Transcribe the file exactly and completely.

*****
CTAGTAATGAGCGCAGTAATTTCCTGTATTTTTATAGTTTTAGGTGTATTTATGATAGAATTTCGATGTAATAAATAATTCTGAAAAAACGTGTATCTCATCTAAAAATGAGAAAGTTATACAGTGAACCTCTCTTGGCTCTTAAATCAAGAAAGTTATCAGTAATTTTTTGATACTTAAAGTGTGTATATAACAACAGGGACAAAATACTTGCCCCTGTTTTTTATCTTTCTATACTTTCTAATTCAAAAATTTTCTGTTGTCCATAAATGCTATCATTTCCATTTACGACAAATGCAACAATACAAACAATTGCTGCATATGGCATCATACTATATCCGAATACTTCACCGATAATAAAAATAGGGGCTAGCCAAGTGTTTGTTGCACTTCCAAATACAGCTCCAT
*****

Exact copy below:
CTAGTAATGAGCGCAGTAATTTCCTGTATTTTTATAGTTTTAGGTGTATTTATGATAGAATTTCGATGTAATAAATAATTCTGAAAAAACGTGTATCTCATCTAAAAATGAGAAAGTTATACAGTGAACCTCTCTTGGCTCTTAAATCAAGAAAGTTATCAGTAATTTTTTGATACTTAAAGTGTGTATATAACAACAGGGACAAAATACTTGCCCCTGTTTTTTATCTTTCTATACTTTCTAATTCAAAAATTTTCTGTTGTCCATAAATGCTATCATTTCCATTTACGACAAATGCAACAATACAAACAATTGCTGCATATGGCATCATACTATATCCGAATACTTCACCGATAATAAAAATAGGGGCTAGCCAAGTGTTTGTTGCACTTCCAAATACAGCTCCAT